·         The insects deployed do not carry human or livestock diseases and do not present an invasive species risk

  

What potential does the insect biomass conversion industry have for the UK?

Insect biomass conversion, at scale, for the production of protein for animal feed and associated bi-products for UK agriculture and other industries has the potential to establish a new sustainable and ‘clean growth’ industry with total annual revenues approaching £1.0bn within 5 years plus substantial additional growth from the export of new, internationally traded, commodities by the establishment and operation of Insect Bio-Reactors (IBRs) nationwide.

Additionally, it will:

·         Enhance value of Agrifood residues and other waste streams

·         Reduce heavy reliance upon protein imports (fishmeal & soya meal)- £1.9 billion p.a. (2015) and therefore increase UK food production security by providing some protection against future volatility in commodity feed prices

·         Provide a new and more sustainable source of protein to the compound feed sector (annual production 15.7 million tonnes; a £3.63 billion market value)

·         Provide a new and more sustainable source of protein for the pet food sector

·         Reduce UK aquaculture industry’s reliance on fishmeal and existing use of plant-based alternatives (fishmeal currently represents c. 20% of salmon diet composition); insect/BSF meal can replace >50% of fishmeal in farmed fish diets

·         Potentially produce sustainably sourced new feedstock materials (e.g. Chitosan for biodegradable packaging) and superior quality soil nutrients

 

What is the significance of the UK food industry to the country’s economy? 

The UK food industry from farm to fork is of fundamental importance to the UK economy, the sustainability of the food system and the health of the nation.

·         The food and drink sector generates £121 billion of value for the economy each year

·         Employs 4 million people 

·         In 2017, food and drink exports were worth more than £22 billion of UK exports

·         Farmers have 10,000 football pitches worth of wild flowers, creating homes for bees and food for birds and insects.

·         British farms produce 61% of the nation's food

·         There are around 270,000 hectares managed voluntarily under the Campaign for the Farmed Environment

  

What is the Insect Biomass Conversion Task & Finish Group (IBCTFG)?

The IBCTFG is committed to helping deliver insect production at scale in the UK. It is one of the Task & Finish Groups set up under the Agricultural Productivity Working Group (APWG) to tackle priority issues that address transforming UK agri-food productivity. The APWG acted under the direction of the Food and Drink Sector Council (FDSC) whose remit is to recommend how the UK can improve the productivity and sustainability for the entire farm to fork food chain, covering farming, manufacturing, retail, hospitality and logistics and to respond on behalf of the UK Agri-Food sector to the UK’s Industrial Strategy published by BEIS in January 2018.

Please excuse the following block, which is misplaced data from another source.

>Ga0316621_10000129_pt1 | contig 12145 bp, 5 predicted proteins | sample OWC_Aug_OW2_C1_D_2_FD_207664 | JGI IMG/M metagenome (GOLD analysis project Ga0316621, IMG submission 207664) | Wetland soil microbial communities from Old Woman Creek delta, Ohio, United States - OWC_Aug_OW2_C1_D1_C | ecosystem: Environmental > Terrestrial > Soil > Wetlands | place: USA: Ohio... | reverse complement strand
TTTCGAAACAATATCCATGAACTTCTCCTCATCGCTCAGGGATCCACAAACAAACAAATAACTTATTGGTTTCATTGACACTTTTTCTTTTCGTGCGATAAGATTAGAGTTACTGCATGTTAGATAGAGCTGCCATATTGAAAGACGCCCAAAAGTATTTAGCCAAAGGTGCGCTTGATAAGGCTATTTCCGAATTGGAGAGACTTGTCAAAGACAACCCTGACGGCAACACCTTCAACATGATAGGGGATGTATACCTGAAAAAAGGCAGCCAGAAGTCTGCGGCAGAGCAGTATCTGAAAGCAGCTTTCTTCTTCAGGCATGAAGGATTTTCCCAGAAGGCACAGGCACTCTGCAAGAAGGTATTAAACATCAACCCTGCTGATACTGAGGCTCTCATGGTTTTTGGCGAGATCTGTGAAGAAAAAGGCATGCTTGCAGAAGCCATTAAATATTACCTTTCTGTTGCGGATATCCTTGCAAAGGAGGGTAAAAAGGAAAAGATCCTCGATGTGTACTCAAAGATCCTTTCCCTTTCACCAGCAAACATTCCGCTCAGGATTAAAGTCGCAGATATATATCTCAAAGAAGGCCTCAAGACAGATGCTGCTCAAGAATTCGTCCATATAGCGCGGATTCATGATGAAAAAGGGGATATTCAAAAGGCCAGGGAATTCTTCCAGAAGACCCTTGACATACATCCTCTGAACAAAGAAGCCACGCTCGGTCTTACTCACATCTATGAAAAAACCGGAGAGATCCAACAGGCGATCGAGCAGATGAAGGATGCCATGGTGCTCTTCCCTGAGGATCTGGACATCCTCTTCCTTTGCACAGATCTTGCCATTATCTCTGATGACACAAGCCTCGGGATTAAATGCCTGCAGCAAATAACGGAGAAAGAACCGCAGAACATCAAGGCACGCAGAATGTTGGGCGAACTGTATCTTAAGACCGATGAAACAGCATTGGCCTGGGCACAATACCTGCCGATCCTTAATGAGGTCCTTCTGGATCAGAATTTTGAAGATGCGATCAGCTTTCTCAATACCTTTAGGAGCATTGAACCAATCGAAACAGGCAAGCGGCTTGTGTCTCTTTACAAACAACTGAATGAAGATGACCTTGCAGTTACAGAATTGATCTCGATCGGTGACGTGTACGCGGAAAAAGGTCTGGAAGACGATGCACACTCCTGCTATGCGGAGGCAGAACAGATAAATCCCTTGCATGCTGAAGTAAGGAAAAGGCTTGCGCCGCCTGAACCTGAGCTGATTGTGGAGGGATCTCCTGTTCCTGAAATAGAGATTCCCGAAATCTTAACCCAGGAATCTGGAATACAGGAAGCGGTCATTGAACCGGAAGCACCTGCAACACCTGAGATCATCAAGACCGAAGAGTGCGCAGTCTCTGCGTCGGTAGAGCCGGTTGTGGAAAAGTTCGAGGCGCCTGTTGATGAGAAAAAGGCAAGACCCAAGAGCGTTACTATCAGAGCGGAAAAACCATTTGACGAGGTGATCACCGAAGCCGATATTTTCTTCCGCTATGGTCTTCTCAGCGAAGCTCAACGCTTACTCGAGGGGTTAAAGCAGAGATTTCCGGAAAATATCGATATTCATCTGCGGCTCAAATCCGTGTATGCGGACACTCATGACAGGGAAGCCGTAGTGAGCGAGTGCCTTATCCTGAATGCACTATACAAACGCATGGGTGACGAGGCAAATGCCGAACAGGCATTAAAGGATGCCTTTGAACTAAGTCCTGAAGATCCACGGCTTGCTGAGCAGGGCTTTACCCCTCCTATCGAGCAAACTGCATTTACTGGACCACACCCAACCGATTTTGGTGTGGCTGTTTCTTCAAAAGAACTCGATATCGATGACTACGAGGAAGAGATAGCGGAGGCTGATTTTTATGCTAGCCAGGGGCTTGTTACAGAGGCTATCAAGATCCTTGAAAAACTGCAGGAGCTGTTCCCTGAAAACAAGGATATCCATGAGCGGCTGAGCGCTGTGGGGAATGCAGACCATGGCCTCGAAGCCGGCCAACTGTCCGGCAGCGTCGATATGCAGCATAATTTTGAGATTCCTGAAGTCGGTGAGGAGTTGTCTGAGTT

Which organisations are in the IBCTFG?? 

The Insect Biomass Task & Finish Group represents key stakeholders across the Insect Biomass value chain and are committed to collaborating in order to deliver insect production at scale in the UK. The group members are: Fera Science Limited (lead), Durham University, Entomics, Anpario, AgriProtein, UK FPPA, Zero Waste Scotland, (York, North Yorks, East Riding) LEP, British Poultry Council, Tesco, McDonalds, PFMA, NFU, Entocycle, CIEL, Humphrey Feeds & Pullets, AIC, NPA, Minerva, Multibox, Scottish Aquaculture Innovation Centre and Beta Bugs.


What are the recommendations of the IBCTFG?

1. The UK Government to issue a national statement of support for this innovative and emerging technology with significant potential impact for the UK economy and its sustainable agricultural productivity.

2. Government and industry to support a central body to bring all stakeholders together to achieve aligned, rapid development of the sector for the UK and render it world leading inside the requisite national infrastructure.

3. Government to collaborate with private industry to secure dedicated funds to help insect producers reach the market, achieve cost competitiveness, respond to the identified research and process development gaps (for example in livestock welfare) and to open up new lines of commercial opportunity (for example for soil health).

4. For the Government to lead on delivering insect biomass legislation and regulation in line with latest science, global market developments and which acknowledges the sustainable, natural and local credentials of insect protein for the food and feed chain and waste valorisation as a critical ‘clean growth’ dimension of a circular economy. 

5. Government to devise and provide short term fiscal incentives for discounting domestically produced insect protein costs for early adopters/ innovators to incentivise the UK animal feed industry to introduce insect-based protein as part of its feed strategies so as to help insect producers achieve cost competitiveness during the period of ramp up of scale.

Any recommendations presented herein are of the Group to the APWG and not of the FDSC itself.